But return I will, for with the spirit of the trees, the flowers, the plants and the soil, comes the spirit of Jeanne and Robert and their connection to people and the world around them. And this, my friends, is a rare combination and why you should seek them out, spend a little time in North Kohala and unplug. Stare at the trees, bask in the tropical sun, listen to the sounds of the night and just be.” Trust me, it’s a perfect place to just “be.”

For more posts on Hawaii, check out this section. To experience nature, botanical gardens and rainforest by segway, check out this post. For photos on the Hawaii Volcanoes National Park. For more on Hawaii and food/wine only, go here. For Hawaii and lodging, here. For more on Hawaii and arts, go here. For horseback riding and the eclectic energy around Cowboys of Hawaii, check out this fabulous post with great photos of Parker Ranch.

Renee Blodgett
Founder
Renee Blodgett is the founder of We Blog the World. The site combines the magic of an online culture and travel magazine with a global blog network and has contributors from every continent in the world. Having lived in 10 countries and explored nearly 80, she is an avid traveler, and a lover, observer and participant in cultural diversity.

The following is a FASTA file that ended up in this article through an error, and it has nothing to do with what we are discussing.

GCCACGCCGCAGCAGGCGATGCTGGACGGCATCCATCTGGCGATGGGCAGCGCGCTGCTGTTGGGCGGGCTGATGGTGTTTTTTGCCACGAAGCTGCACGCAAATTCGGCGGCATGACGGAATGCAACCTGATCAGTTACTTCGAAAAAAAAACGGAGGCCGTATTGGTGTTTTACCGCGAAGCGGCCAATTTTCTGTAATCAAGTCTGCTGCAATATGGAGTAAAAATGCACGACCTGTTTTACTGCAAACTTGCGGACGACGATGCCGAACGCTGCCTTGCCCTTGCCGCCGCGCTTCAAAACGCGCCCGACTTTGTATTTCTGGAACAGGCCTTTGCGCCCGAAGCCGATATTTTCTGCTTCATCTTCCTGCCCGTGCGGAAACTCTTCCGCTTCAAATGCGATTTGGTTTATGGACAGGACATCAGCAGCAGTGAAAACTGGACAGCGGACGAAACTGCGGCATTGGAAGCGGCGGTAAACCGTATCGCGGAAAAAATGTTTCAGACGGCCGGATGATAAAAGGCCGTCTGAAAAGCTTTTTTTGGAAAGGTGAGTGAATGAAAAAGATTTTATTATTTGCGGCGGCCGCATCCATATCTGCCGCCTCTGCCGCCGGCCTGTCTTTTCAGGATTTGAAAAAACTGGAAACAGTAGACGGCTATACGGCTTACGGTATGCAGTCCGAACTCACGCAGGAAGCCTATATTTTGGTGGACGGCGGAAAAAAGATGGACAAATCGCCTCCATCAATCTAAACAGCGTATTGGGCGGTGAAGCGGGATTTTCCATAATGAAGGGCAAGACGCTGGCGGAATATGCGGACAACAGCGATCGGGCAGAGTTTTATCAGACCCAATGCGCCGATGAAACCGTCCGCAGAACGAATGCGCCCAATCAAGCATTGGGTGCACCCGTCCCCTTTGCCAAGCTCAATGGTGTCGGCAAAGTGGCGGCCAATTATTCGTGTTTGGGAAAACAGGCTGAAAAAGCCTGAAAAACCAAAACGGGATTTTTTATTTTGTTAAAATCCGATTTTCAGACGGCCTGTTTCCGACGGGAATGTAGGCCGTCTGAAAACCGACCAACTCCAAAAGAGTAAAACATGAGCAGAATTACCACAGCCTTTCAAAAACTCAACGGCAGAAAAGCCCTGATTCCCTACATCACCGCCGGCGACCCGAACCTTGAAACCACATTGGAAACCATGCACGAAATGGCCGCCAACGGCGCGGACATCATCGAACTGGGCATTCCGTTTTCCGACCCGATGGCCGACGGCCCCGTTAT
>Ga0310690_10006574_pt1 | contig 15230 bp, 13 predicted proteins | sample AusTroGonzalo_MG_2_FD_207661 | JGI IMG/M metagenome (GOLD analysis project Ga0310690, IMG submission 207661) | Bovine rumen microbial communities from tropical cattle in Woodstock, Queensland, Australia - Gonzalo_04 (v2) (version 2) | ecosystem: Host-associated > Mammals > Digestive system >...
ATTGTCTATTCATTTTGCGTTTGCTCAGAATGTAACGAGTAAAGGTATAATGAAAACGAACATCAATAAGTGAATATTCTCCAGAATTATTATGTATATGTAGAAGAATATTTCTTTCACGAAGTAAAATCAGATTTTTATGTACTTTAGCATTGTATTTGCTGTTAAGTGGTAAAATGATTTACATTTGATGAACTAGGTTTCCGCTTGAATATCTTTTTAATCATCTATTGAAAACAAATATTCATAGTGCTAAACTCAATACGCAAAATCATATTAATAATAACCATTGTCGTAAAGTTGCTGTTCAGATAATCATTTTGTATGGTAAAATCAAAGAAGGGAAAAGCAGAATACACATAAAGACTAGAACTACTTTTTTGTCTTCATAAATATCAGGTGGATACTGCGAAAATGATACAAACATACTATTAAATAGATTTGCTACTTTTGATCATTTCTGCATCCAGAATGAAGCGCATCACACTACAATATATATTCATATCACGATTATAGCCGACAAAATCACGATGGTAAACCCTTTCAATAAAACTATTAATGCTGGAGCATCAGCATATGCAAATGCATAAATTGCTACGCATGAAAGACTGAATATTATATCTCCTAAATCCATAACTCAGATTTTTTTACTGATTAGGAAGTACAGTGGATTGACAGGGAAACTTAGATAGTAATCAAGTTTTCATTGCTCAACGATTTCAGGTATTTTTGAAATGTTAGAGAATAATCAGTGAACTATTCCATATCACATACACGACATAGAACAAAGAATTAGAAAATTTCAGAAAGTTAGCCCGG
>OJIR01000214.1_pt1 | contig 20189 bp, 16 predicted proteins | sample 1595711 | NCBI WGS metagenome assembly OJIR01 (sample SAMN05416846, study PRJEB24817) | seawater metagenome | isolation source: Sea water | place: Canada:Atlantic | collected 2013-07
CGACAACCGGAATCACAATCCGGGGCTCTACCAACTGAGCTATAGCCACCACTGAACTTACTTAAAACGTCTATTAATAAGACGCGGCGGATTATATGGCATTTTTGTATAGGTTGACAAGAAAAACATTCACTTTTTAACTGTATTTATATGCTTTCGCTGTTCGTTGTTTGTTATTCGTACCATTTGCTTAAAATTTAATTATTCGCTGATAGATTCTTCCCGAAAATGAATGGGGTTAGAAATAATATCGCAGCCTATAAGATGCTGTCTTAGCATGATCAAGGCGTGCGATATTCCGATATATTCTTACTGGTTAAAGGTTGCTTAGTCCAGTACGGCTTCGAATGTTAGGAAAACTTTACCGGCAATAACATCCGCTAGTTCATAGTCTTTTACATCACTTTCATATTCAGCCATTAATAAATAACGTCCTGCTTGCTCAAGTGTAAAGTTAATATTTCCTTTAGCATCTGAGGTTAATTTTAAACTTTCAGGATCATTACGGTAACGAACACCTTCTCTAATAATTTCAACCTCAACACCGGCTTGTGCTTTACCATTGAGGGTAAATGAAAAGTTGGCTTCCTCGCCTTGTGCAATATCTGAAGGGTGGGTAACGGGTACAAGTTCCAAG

She is also the CEO and founder of Magic Sauce Media, a new media services consultancy focused on viral marketing, social media, branding, events and PR. For over 20 years, she has helped companies from 12 countries get traction in the market. Known for her global and organic approach to product and corporate launches, Renee practices what she pitches and as an active user of social media, she helps clients navigate digital waters from around the world. Renee has been blogging for over 16 years and regularly writes on her personal blog Down the Avenue, Huffington Post, BlogHer, We Blog the World and other sites. She was ranked #12 Social Media Influencer by Forbes Magazine and is listed as a new media influencer and game changer on various sites and books on the new media revolution. In 2013, she was listed as the 6th most influential woman in social media by Forbes Magazine on a Top 20 List.

Her passion for art, storytelling and photography led to the launch of Magic Sauce Photography, which is a visual extension of her writing, the result of which has led to producing six photo books: Galapagos Islands, London, South Africa, Rome, Urbanization and Ecuador.

Renee is also the co-founder of Traveling Geeks, an initiative that brings entrepreneurs, thought leaders, bloggers, creators, curators and influencers to other countries to share and learn from peers, governments, corporations, and the general public in order to educate, share, evaluate, and promote innovative technologies.